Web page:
Sharna Burgess on Life as a "DWTS" Pro

September 7, 2014

The beautiful Burgess (courtesy Turk Entertainment PR)

It’s that time again: “Dancing with the Stars” kicks off its 19th (19th!) season next Monday, September 15th. The latest group of celebs and their professional dance partners are already deep into rehearsals of their first routines.

While most “DWTS” coverage focuses on the blood, sweat and tears the stars put into the show, let’s face it: Pretty much nobody works harder than the “DWTS” pros. Every single week, they create and polish new routines for people with zero, or almost-zero, dance experience—a singularly challenging task.

This season marks Aussie beauty Sharna Burgess’ fourth turn as a “DWTS” pro. She’s been paired with Tavis Smiley—a respected PBS host and political commentator known more for his reporting and writing than for his dancing skills. I talked with Burgess about what the “DWTS” experience is really like.

You’re a “DWTS” vet now! What have you learned since your first season on the show?

You can prepare as much as you want, but to be honest, you can’t control everything, so the best thing to do is relax. It’s easy to get caught up in the competitive side of the show and to push your partner really hard. But at the end of the day, the goal is to give him a wonderful experience. You want to get to know your celebrity and enjoy watching him learn.

You have a lot of choreographic experience. How does choreographing for non-professionals compare to choreographing for professionals?

When I’m creating dances for a celebrity, it’s a different type of creativity. Throughout the season we build a vocabulary of steps that he’s good at, and the key is to find ways to make them look fresh each week by changing the intention, or the story the dance is telling. When I was working with Andy Dick in Season 16, he had a pretty small vocabulary, but he’s such an amazing character and funny person that he was able to transform those few steps into 10 different dances.

When I’m choreographing for pros, it’s more about looking for that groundbreaking thing that nobody’s done yet. Usually that involves listening to a song over and over again—to the point of driving myself insane—until I get a vision of what the theme will be, and then of how the movement will flow. Whenever I choreograph, the intention comes first and the steps come later.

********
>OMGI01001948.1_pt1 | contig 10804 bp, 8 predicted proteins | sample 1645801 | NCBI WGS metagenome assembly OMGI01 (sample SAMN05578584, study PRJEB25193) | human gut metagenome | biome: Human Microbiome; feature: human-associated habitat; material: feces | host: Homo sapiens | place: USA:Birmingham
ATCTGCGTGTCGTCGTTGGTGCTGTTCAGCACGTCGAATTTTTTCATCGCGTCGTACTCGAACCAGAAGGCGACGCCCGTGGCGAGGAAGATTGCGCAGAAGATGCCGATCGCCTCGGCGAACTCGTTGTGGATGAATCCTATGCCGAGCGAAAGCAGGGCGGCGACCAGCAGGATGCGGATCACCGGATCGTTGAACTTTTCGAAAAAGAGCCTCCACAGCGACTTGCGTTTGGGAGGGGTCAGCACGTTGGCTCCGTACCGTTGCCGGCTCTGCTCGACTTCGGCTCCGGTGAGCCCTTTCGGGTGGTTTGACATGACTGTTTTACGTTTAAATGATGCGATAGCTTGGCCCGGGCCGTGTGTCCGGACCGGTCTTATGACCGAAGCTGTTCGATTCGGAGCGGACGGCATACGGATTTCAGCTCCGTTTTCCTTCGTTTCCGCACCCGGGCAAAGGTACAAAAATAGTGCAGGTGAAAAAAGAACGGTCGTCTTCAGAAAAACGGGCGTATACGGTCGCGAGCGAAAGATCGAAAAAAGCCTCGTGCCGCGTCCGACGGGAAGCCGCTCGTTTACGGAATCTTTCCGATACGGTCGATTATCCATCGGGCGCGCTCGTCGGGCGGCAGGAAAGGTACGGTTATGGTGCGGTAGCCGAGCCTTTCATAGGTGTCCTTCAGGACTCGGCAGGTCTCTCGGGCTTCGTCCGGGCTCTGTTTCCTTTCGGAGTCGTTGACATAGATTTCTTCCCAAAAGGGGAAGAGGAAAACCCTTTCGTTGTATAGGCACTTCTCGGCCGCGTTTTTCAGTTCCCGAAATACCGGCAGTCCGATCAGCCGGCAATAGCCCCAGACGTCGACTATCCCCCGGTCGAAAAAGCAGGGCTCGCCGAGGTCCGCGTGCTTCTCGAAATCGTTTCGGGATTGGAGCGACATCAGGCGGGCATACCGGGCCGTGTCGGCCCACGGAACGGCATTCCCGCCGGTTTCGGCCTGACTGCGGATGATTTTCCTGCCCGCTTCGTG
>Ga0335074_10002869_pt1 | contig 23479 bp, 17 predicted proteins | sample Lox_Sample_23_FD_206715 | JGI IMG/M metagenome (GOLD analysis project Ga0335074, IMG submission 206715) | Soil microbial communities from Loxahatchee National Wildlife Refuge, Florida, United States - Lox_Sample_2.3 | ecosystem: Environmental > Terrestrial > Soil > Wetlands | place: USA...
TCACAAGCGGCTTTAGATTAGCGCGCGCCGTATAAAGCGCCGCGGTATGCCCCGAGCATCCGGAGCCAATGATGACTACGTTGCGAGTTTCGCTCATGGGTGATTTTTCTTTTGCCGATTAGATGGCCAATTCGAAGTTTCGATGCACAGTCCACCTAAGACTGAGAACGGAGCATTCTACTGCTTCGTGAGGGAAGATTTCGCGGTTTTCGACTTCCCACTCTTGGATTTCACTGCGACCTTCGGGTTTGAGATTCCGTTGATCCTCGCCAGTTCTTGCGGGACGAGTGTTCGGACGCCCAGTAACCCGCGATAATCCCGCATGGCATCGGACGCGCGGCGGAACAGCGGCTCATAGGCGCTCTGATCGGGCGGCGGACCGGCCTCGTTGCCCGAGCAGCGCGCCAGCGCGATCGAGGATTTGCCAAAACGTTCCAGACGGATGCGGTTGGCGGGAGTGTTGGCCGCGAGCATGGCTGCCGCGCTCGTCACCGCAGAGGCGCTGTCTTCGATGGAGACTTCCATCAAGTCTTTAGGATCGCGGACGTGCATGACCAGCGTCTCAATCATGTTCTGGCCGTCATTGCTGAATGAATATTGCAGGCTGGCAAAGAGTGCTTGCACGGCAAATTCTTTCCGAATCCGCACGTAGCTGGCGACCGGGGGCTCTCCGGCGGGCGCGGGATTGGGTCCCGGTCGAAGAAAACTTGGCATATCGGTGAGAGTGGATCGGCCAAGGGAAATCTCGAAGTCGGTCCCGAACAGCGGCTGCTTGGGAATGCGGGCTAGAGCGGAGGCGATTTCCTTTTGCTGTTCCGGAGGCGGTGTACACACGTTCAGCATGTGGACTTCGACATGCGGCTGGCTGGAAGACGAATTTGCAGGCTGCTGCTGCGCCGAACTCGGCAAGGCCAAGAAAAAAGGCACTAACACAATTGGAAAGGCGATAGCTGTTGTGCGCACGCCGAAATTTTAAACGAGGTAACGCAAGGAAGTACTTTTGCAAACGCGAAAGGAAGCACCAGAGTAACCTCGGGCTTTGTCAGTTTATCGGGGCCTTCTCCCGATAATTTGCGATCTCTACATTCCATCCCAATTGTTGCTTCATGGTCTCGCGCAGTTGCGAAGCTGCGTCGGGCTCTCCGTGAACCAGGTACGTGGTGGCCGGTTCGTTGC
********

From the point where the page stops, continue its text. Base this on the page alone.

Baby Sharna! Even at age 8, Burgess (here with partner Michael Butt) had the moves. (courtesy Burgess)

How have your rehearsals with Tavis Smiley been going?

Tavis has an amazing story. He grew up in a church that didn’t allow him to dance—he didn’t even get to go to the prom! But while his dance experience is very minimal, he’s been wonderful to work with. He said something that really resonated with me: “Just because you know some of me doesn’t mean you know the sum of me.” We all think of him as this serious person, a political activist deeply involved in world affairs—the guy who’s interviewed Obama three times. Yet beneath that is a fun, happy-go-lucky man, and it’s been a pleasure getting to know that side of him. That’s what I’m excited for America to see.

If you could partner any celebrity, who would you choose?

Hugh Jackman! I’ve always wanted to dance with him. He already has dance talent, and I think he’d be amazing. But to be honest what I look for in a partner isn’t necessarily talent. I want someone who’s wiling to both work hard and have fun. It’s important that they take it seriously—dancing is my job and the love of my life—but it should be a good time, too.

What’s most challenging about being a “DWTS” pro, and what’s most rewarding?

The challenge is that for a little more than three months, you don’t get a single day off. Your relationships are put on hold, because the show consumes every hour of the day: When you’re not teaching your celebrity, you’re having wardrobe meetings or planning your group numbers. But that’s also what’s so amazing about it. I keep reminding myself that I’m one of those lucky people who get to do what they love 24/7. It’s a double-edged sword, but I’d never wish it away.